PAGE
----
Pet Store Employee Quits After Puppy Dies In Her Arms, Speaks Out About Puppy Mills

Sarasota County is one step closer to banning puppy mills, thanks to one brave activist speaking out about the horrific conditions dogs live in before being brought to pet stores.



Did you know? It’s estimated that 99% of young dogs sold in pet stores come from puppy mills. As TrueActivist has noted before, mills of this kind should be shunned and closed for a number of reasons. Not only are the conditions dogs are forced to live in inhumane, there are already plenty of animals in humane shelters needing loving homes. 

Most activists are already aware of this, but a large majority of the public is not. This is why, then, everyone was shocked when an employee spoke out about the horrific conditions she witnessed ‘behind the scenes’ when working at a Florida pet store.

As The Dodo reports, Rylee Barr, a former employee at a Petland in Sarasota, Florida, worked at the store for about a year before she became a kennel staff member. Once promoted, she began witnessing what was really going on behind the scenes at her workplace.

“Five or six dogs would be in one crate and they would all have a form of kennel cough,” she told the Herald Tribune. Recounting the store’s new puppy deliveries, she said: “Honestly, there were no healthy dogs… Just dogs that were less sick than the other ones.” 

It’s not uncommon for dogs sold in pet stores (of which the majority come from puppy mills) to be incubating some kind of illness at the time of purchase. According to a California study, 48% of puppies sold in pet stores are quite unhealthy at the time they are taken home.

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Barr told Sarasota’s ABC7 news that she witnessed ill dogs ignored in crates in the back of the store – left to suffer instead of receiving the medical attention they needed.

“There was a puppy that was dying because she had not been eating, and I had told them on multiple occasions she had arrived there and wasn’t eating. I said ‘someone needs to take her to the vet,” she said.

When one of the puppies died in her arms, Barr decided she had seen and contributed to enough. She finally quit.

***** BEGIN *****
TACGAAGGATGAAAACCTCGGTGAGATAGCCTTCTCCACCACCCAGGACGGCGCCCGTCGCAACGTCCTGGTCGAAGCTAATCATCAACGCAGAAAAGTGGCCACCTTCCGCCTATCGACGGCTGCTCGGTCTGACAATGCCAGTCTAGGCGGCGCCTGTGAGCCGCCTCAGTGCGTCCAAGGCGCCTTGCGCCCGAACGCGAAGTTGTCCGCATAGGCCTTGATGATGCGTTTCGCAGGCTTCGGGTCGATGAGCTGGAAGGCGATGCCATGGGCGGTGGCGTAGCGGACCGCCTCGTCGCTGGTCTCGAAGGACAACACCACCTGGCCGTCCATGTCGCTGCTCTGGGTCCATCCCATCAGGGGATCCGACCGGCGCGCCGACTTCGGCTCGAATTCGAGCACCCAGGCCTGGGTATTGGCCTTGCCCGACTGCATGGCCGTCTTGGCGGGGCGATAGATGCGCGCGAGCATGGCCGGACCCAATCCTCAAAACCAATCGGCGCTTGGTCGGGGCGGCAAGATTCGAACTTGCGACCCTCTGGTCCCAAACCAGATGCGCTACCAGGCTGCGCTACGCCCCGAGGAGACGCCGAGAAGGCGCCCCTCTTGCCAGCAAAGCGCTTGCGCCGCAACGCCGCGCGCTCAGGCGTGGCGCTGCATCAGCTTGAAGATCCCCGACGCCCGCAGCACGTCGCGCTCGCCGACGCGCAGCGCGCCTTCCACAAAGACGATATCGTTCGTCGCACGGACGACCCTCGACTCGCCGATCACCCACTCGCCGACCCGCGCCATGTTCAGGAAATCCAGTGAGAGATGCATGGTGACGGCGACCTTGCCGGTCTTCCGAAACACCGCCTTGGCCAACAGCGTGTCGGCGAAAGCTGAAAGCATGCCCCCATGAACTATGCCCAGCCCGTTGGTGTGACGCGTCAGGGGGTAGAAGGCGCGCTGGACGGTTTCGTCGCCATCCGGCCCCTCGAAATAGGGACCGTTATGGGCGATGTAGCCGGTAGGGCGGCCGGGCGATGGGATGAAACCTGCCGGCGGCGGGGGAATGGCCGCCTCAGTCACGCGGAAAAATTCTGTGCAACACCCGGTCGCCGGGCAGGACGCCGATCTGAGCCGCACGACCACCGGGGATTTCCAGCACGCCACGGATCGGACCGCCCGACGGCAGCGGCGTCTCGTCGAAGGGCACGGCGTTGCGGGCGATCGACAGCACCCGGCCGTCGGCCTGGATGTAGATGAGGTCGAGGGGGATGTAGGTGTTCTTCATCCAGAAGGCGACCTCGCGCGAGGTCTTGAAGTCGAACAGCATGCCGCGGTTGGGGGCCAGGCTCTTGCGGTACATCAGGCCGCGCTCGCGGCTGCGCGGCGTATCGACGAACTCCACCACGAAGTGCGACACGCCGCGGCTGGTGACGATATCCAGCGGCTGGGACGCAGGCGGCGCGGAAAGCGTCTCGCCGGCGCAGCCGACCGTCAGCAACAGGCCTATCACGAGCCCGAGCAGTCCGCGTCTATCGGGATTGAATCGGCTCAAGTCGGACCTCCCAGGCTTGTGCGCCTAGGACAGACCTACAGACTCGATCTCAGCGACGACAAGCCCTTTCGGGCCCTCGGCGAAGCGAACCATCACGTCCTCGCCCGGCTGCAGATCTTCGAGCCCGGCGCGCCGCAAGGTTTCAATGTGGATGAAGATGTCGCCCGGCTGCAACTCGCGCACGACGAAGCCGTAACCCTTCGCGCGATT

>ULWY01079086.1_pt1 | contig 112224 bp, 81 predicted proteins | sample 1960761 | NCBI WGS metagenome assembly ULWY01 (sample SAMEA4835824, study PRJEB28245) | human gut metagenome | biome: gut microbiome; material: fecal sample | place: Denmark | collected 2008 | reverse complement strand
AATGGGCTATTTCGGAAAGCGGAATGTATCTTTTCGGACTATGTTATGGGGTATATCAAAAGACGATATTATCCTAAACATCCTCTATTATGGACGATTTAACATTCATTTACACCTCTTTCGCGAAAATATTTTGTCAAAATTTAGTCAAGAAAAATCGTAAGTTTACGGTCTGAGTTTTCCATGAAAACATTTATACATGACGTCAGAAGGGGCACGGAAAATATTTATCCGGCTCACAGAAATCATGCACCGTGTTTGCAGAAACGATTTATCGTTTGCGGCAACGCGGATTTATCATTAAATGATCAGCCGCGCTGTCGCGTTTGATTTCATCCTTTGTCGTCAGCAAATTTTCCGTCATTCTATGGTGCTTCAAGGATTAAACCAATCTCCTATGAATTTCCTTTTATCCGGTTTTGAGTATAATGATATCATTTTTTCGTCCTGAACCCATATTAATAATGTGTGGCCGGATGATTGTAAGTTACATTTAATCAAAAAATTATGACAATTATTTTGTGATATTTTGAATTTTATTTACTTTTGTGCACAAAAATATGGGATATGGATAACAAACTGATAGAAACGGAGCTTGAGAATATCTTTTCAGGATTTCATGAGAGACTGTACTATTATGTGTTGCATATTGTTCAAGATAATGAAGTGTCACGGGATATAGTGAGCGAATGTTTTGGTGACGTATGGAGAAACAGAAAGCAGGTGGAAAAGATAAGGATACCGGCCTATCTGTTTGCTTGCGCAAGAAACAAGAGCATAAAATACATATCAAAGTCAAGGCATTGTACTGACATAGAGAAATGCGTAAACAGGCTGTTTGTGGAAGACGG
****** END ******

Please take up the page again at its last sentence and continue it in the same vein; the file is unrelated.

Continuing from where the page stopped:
Shortly after, she felt compelled to speak up for the puppies. She told local outlet Fox13 news: “Someone has to give them a voice because otherwise they will be stuck behind that window.” 

Of course, her former employers at Petland deny her account of what was going on at the pet store. One told Fox13 news that the pet store was “like daycare,” saying “they are going to get a cold, but we don’t have dead, dying dogs here.” 

Impressively, Barr was – and is – not alone in her ambition to be an activist for the puppies. Many other local critics of puppy sales in pet shops gathered for a Sarasota County board meeting to decide whether or not the county would join others across the country and ban puppy mills.

One woman spoke out during the meeting and testified that one of the puppies she bought from a pet store had devastating health problems. Sadly, her account is not uncommon; many pet store puppies suffer from contagious diseases, such as parvovirus, distemper and kennel cough.

Thankfully, action is being taken to help eliminate this problem and shut down puppy mills around the nation. Earlier in August, Phoenix, Arizona became one of the latest U.S. cities to require that pet stores sell only rescued dogs and cats. This news was happily received by many.

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Now, advocates in Sarasota County hope their hometown will follow suit. The meeting described above was just a preliminary one, but activists are not done speaking out on this topic and persevering to improve the lives of puppies and dogs used for breeding in mills.

The board in Sarasota voted 4-1 to hold a public hearing about a puppy mill ban, which is scheduled for January.

Thanks to activists like Rylee Barr who was brave enough to quit her job and speak out about the issue, dogs in puppy mills in Florida are one step closer to being rescued.

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